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Strategic Planning vs Wishing on a Star

Strategic_Planning

Since the last time I posted to this blog (which was far too long ago…sorry), I have been eyeball deep in strategic planning around a variety of Youth Transition issues. In particular, I have spent much of my time during the last few months drafting and refining a strategic plan designed to increase the number of opportunities that students with intellectual disabilities have to participate in fully inclusive college experiences in Utah. This has been a fascinating process, meeting with all of the different stakeholders, trying to get a sense of what is already available and what people and agencies are already doing in this area, figuring out what barriers exist and coming up with strategic goals that will help all of the stakeholders take the next step forward so that we can see measurable change.

Strategic Planning can be a messy and time consuming process, as those of you who have done it before can attest too. However, what is the alternative to going through a thoughtful and detailed strategic planning process? Perhaps wishful thinking on a magic star that things will change for the better would be an easier way to plan for the future, but as those of us who have taken that approach at times can confirm, it is not always the most effective or reliable planning method. Sometimes you wish on the wrong star and other times someone beats you to the star you are wishing on and all of the wishes have been used up.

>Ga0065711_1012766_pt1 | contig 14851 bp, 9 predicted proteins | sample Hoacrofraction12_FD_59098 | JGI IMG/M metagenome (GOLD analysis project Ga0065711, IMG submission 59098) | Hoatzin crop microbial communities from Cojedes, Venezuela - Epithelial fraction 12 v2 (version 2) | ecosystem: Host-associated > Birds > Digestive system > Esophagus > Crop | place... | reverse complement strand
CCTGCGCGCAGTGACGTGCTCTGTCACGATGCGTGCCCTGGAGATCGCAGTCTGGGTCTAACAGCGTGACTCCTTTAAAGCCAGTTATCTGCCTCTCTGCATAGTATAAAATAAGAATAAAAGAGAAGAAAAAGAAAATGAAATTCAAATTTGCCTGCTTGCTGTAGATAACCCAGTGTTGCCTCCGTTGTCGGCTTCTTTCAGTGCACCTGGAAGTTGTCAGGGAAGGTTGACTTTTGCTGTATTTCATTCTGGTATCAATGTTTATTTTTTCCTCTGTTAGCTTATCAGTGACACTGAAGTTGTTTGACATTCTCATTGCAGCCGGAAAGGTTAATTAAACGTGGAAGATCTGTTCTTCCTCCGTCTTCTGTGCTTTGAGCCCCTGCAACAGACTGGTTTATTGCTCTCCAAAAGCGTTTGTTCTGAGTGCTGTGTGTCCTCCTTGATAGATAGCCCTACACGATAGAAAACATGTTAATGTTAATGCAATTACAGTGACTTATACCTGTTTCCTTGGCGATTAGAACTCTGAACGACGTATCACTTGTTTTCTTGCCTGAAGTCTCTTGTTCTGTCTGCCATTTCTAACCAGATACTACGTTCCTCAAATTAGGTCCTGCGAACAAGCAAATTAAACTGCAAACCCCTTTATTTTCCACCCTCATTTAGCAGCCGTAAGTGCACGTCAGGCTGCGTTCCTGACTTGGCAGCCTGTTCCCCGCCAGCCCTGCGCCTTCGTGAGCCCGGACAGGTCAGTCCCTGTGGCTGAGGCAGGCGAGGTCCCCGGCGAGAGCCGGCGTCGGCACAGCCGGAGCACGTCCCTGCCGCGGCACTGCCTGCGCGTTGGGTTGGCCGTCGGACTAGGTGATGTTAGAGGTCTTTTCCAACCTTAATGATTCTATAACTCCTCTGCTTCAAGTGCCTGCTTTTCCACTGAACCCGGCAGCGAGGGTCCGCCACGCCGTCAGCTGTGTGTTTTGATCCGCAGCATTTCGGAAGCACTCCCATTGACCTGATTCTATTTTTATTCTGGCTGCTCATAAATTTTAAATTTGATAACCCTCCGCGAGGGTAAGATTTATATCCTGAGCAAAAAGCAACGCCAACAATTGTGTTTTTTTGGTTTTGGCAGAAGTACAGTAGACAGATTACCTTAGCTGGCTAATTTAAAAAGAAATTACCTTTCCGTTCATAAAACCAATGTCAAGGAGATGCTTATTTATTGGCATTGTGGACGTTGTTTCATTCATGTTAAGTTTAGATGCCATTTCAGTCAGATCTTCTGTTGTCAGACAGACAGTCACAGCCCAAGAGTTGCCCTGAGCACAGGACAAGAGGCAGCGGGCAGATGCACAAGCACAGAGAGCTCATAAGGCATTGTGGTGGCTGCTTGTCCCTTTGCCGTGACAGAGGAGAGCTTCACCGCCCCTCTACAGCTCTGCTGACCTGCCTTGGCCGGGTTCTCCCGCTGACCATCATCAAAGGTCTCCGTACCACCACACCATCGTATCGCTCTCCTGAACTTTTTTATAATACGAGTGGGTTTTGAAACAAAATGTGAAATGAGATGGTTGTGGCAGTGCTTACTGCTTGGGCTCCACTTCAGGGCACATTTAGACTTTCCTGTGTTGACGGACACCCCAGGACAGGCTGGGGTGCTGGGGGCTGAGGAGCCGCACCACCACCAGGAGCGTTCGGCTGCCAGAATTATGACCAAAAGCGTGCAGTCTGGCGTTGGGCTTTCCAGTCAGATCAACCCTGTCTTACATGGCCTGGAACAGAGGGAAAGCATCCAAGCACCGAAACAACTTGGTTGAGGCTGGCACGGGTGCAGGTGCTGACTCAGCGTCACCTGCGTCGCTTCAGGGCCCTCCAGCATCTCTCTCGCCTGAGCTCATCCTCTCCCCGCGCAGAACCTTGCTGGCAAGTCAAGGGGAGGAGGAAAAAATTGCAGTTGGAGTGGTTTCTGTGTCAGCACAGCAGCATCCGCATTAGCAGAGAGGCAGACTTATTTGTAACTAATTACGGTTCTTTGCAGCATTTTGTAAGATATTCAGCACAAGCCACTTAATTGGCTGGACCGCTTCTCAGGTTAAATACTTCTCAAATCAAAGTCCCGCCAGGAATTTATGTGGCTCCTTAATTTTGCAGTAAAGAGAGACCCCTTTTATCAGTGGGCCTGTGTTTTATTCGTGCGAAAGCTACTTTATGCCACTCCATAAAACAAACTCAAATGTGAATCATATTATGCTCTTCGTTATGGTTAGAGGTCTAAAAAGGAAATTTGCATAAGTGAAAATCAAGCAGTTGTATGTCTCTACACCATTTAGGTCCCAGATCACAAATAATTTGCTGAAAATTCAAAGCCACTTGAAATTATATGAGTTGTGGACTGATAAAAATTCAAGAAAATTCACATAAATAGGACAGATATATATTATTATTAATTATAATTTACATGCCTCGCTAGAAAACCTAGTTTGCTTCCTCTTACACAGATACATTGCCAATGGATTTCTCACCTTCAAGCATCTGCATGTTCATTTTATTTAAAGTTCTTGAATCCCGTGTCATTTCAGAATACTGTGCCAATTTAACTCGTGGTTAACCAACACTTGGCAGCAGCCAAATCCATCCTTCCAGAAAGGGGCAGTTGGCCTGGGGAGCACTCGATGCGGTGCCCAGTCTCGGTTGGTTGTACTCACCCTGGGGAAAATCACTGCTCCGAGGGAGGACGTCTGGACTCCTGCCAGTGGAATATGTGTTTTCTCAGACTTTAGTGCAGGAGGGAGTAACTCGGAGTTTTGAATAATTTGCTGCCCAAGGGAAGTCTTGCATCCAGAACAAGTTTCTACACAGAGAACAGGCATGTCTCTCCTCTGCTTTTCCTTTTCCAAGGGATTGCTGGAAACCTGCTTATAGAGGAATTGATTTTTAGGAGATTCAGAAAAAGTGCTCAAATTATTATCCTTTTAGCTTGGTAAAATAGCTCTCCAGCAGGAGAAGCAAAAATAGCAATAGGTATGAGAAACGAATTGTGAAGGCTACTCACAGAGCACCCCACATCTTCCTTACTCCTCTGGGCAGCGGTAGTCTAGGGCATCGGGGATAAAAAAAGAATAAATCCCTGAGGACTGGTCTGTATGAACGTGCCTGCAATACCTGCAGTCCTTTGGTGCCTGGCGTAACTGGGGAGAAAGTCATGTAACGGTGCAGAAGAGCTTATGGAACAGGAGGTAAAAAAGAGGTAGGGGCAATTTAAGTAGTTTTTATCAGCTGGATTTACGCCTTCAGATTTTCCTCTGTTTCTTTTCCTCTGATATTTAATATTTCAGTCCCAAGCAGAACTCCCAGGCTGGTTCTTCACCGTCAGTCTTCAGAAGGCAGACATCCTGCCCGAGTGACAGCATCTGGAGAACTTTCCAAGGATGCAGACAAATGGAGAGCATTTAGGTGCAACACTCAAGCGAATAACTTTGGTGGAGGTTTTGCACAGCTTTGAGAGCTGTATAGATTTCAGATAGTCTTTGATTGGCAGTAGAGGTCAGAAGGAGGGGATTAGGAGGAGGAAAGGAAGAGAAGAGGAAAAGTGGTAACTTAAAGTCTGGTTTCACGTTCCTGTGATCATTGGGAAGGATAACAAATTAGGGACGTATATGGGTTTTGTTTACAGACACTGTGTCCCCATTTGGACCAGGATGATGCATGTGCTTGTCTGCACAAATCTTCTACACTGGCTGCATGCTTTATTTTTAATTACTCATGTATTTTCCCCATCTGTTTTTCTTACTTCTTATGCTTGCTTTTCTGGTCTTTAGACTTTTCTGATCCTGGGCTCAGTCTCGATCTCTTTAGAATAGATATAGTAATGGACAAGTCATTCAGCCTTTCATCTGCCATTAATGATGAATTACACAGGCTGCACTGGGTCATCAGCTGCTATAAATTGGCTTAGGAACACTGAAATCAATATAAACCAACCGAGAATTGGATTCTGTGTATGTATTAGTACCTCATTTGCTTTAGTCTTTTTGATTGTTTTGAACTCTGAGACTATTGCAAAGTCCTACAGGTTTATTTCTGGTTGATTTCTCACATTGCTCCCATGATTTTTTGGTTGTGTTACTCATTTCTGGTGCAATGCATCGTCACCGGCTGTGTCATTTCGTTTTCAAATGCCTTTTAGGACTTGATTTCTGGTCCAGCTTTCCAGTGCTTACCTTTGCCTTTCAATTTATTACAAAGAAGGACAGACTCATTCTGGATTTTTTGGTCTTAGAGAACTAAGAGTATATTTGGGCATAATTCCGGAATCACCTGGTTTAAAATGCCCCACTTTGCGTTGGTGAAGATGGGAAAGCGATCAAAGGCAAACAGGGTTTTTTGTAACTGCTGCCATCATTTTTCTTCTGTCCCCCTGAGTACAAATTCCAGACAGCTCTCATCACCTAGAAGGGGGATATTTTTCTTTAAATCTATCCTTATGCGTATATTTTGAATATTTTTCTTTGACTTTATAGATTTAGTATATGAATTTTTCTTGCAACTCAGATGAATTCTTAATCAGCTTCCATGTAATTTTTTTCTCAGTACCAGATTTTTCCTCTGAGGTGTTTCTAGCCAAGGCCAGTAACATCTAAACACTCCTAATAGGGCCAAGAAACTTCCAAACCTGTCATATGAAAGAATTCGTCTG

Thinking about all of this reminds me of the well-known saying: “If you fail to plan…you plan to fail”. Thankfully, I had access to some remarkable planning tools and resources to help me with the strategic planning I have been doing around postsecondary issues here in Utah. First, I had a team of other deeply committed stakeholders helping me gather and process information about what was happening across the state and where we should go next. Second, I had access to peers across the country through the Think College Project, an initiative of the Institute for Community Inclusion …